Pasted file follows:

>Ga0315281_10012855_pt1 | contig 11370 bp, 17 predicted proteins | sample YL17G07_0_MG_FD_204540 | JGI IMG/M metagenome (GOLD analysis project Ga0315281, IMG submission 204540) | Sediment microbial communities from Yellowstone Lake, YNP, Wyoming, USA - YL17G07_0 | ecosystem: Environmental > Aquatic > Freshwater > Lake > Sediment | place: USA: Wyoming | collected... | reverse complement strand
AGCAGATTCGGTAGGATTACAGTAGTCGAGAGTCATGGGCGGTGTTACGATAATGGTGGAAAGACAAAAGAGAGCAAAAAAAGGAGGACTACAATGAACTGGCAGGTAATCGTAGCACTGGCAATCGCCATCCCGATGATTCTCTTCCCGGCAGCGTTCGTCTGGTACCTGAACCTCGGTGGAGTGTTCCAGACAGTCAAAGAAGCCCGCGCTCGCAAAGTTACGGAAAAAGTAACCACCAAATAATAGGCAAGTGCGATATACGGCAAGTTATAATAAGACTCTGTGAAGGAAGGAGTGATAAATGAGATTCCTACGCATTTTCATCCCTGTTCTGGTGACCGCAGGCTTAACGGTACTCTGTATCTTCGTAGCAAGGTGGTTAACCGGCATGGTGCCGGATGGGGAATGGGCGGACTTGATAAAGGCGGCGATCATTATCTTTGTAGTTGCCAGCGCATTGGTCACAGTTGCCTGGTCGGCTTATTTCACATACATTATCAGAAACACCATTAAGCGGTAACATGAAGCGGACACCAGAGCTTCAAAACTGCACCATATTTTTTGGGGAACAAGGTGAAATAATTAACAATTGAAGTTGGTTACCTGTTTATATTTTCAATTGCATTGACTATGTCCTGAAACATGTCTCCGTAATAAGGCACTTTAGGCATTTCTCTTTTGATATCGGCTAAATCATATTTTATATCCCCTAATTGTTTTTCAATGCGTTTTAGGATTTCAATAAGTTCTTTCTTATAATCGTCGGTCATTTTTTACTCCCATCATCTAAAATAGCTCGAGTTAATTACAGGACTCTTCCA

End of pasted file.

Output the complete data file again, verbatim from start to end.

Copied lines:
>Ga0315281_10012855_pt1 | contig 11370 bp, 17 predicted proteins | sample YL17G07_0_MG_FD_204540 | JGI IMG/M metagenome (GOLD analysis project Ga0315281, IMG submission 204540) | Sediment microbial communities from Yellowstone Lake, YNP, Wyoming, USA - YL17G07_0 | ecosystem: Environmental > Aquatic > Freshwater > Lake > Sediment | place: USA: Wyoming | collected... | reverse complement strand
AGCAGATTCGGTAGGATTACAGTAGTCGAGAGTCATGGGCGGTGTTACGATAATGGTGGAAAGACAAAAGAGAGCAAAAAAAGGAGGACTACAATGAACTGGCAGGTAATCGTAGCACTGGCAATCGCCATCCCGATGATTCTCTTCCCGGCAGCGTTCGTCTGGTACCTGAACCTCGGTGGAGTGTTCCAGACAGTCAAAGAAGCCCGCGCTCGCAAAGTTACGGAAAAAGTAACCACCAAATAATAGGCAAGTGCGATATACGGCAAGTTATAATAAGACTCTGTGAAGGAAGGAGTGATAAATGAGATTCCTACGCATTTTCATCCCTGTTCTGGTGACCGCAGGCTTAACGGTACTCTGTATCTTCGTAGCAAGGTGGTTAACCGGCATGGTGCCGGATGGGGAATGGGCGGACTTGATAAAGGCGGCGATCATTATCTTTGTAGTTGCCAGCGCATTGGTCACAGTTGCCTGGTCGGCTTATTTCACATACATTATCAGAAACACCATTAAGCGGTAACATGAAGCGGACACCAGAGCTTCAAAACTGCACCATATTTTTTGGGGAACAAGGTGAAATAATTAACAATTGAAGTTGGTTACCTGTTTATATTTTCAATTGCATTGACTATGTCCTGAAACATGTCTCCGTAATAAGGCACTTTAGGCATTTCTCTTTTGATATCGGCTAAATCATATTTTATATCCCCTAATTGTTTTTCAATGCGTTTTAGGATTTCAATAAGTTCTTTCTTATAATCGTCGGTCATTTTTTACTCCCATCATCTAAAATAGCTCGAGTTAATTACAGGACTCTTCCA